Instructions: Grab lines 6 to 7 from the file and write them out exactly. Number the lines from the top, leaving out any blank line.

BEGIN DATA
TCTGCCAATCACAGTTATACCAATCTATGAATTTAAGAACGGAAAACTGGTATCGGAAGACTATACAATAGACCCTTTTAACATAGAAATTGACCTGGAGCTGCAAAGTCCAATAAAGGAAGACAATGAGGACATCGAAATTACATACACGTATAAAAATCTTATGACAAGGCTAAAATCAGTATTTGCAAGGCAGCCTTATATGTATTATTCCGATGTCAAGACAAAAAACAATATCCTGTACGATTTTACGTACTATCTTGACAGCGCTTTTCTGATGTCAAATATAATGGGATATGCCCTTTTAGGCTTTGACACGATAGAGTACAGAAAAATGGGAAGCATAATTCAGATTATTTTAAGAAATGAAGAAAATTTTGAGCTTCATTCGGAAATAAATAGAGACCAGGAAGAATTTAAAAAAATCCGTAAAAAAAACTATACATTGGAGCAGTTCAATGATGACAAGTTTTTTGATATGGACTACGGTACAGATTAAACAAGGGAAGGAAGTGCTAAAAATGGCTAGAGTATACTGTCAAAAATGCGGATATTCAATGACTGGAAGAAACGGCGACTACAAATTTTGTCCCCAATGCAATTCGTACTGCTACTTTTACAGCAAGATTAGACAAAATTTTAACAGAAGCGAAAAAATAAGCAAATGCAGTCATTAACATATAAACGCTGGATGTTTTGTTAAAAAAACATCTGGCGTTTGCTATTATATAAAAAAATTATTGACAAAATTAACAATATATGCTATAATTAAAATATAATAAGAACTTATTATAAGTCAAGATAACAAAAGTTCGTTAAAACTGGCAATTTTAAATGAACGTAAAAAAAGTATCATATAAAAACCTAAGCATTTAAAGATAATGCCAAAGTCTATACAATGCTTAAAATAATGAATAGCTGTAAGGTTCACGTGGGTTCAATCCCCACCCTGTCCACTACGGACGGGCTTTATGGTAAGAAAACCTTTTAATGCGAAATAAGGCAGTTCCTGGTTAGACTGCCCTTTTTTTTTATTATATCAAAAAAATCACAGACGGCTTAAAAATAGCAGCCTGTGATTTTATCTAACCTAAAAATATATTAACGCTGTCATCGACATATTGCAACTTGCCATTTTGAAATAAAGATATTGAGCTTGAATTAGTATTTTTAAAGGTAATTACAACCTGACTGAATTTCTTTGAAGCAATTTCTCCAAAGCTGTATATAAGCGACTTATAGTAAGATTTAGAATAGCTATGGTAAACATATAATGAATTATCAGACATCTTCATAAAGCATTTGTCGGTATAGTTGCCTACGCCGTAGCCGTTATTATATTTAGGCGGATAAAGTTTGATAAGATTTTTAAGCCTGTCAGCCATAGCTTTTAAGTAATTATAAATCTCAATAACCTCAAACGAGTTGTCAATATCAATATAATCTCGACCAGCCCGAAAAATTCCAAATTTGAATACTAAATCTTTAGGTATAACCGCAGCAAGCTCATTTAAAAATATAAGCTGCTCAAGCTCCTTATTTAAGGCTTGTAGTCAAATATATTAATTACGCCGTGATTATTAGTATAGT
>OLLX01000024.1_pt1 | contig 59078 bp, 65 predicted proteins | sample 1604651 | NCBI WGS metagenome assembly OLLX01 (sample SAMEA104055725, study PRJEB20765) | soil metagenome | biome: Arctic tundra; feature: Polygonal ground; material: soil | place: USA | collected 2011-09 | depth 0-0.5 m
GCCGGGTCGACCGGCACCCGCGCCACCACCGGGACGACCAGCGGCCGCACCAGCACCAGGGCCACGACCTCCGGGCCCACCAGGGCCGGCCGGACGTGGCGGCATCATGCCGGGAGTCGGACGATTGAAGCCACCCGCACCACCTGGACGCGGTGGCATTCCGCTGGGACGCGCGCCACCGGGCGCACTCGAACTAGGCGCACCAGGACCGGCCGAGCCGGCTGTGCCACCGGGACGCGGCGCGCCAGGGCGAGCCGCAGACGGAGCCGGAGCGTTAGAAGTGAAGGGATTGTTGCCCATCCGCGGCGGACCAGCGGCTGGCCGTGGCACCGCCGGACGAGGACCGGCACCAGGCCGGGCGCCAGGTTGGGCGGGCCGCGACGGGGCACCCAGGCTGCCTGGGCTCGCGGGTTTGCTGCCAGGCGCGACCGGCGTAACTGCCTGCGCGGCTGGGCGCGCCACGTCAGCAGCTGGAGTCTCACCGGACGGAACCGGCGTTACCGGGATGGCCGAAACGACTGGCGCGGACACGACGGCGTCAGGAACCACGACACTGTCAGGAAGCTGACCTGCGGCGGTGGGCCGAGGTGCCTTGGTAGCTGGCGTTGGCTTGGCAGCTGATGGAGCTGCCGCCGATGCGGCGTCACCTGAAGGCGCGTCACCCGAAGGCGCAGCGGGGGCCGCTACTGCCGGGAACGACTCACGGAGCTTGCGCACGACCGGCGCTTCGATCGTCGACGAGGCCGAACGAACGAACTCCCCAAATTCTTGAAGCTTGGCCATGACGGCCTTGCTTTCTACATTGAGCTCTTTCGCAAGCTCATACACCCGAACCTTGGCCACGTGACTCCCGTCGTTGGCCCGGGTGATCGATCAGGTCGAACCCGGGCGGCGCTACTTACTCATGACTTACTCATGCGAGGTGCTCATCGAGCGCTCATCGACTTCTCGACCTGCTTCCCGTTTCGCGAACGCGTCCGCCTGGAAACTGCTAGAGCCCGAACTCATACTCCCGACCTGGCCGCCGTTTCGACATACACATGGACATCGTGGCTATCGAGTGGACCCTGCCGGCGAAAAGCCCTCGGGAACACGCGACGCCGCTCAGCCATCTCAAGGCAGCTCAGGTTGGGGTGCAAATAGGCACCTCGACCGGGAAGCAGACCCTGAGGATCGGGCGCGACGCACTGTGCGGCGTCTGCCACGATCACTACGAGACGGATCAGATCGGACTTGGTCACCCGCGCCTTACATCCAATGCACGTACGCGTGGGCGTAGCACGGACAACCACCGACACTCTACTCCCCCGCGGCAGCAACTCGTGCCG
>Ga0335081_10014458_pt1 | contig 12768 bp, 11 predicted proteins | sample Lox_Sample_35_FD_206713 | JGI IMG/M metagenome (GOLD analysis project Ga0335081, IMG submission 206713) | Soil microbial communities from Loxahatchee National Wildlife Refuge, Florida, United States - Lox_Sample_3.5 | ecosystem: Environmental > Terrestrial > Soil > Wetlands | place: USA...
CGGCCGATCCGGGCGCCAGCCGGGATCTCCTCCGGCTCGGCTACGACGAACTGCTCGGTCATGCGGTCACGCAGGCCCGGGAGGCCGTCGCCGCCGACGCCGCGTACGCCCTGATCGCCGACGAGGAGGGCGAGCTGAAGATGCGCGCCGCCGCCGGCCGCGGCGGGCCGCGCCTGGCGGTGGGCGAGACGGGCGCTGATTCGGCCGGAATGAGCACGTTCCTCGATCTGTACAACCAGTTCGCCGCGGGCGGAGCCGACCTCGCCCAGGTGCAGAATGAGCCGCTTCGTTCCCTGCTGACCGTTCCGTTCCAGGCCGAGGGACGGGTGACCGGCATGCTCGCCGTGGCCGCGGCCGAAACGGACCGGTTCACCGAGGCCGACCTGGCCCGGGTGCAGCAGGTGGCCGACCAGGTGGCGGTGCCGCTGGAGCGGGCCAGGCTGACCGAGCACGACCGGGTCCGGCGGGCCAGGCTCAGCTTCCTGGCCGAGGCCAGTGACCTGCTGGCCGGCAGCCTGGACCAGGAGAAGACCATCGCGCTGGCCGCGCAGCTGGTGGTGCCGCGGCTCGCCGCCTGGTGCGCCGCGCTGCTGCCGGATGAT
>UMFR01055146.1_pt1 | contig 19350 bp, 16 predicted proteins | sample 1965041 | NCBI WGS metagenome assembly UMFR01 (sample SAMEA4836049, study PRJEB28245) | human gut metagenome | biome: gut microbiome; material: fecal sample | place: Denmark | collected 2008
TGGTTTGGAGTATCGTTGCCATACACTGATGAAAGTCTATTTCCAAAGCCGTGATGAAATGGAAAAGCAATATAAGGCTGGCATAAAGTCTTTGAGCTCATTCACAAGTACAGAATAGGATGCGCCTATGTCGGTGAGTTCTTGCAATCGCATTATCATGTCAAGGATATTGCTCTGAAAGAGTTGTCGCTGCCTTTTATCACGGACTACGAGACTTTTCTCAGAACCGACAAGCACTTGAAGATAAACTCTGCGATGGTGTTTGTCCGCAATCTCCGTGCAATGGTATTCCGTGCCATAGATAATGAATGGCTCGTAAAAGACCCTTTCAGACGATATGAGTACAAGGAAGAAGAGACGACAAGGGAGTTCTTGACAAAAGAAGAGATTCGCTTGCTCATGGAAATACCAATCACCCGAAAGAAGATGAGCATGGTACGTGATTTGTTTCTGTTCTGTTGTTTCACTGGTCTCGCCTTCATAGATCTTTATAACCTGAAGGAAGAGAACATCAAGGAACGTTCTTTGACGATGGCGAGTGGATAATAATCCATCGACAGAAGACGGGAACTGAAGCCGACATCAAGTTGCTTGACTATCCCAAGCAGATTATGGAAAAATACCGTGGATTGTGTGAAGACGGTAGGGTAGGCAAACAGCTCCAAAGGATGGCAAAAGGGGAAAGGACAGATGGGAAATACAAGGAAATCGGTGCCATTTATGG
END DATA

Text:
>UMFR01055146.1_pt1 | contig 19350 bp, 16 predicted proteins | sample 1965041 | NCBI WGS metagenome assembly UMFR01 (sample SAMEA4836049, study PRJEB28245) | human gut metagenome | biome: gut microbiome; material: fecal sample | place: Denmark | collected 2008
TGGTTTGGAGTATCGTTGCCATACACTGATGAAAGTCTATTTCCAAAGCCGTGATGAAATGGAAAAGCAATATAAGGCTGGCATAAAGTCTTTGAGCTCATTCACAAGTACAGAATAGGATGCGCCTATGTCGGTGAGTTCTTGCAATCGCATTATCATGTCAAGGATATTGCTCTGAAAGAGTTGTCGCTGCCTTTTATCACGGACTACGAGACTTTTCTCAGAACCGACAAGCACTTGAAGATAAACTCTGCGATGGTGTTTGTCCGCAATCTCCGTGCAATGGTATTCCGTGCCATAGATAATGAATGGCTCGTAAAAGACCCTTTCAGACGATATGAGTACAAGGAAGAAGAGACGACAAGGGAGTTCTTGACAAAAGAAGAGATTCGCTTGCTCATGGAAATACCAATCACCCGAAAGAAGATGAGCATGGTACGTGATTTGTTTCTGTTCTGTTGTTTCACTGGTCTCGCCTTCATAGATCTTTATAACCTGAAGGAAGAGAACATCAAGGAACGTTCTTTGACGATGGCGAGTGGATAATAATCCATCGACAGAAGACGGGAACTGAAGCCGACATCAAGTTGCTTGACTATCCCAAGCAGATTATGGAAAAATACCGTGGATTGTGTGAAGACGGTAGGGTAGGCAAACAGCTCCAAAGGATGGCAAAAGGGGAAAGGACAGATGGGAAATACAAGGAAATCGGTGCCATTTATGG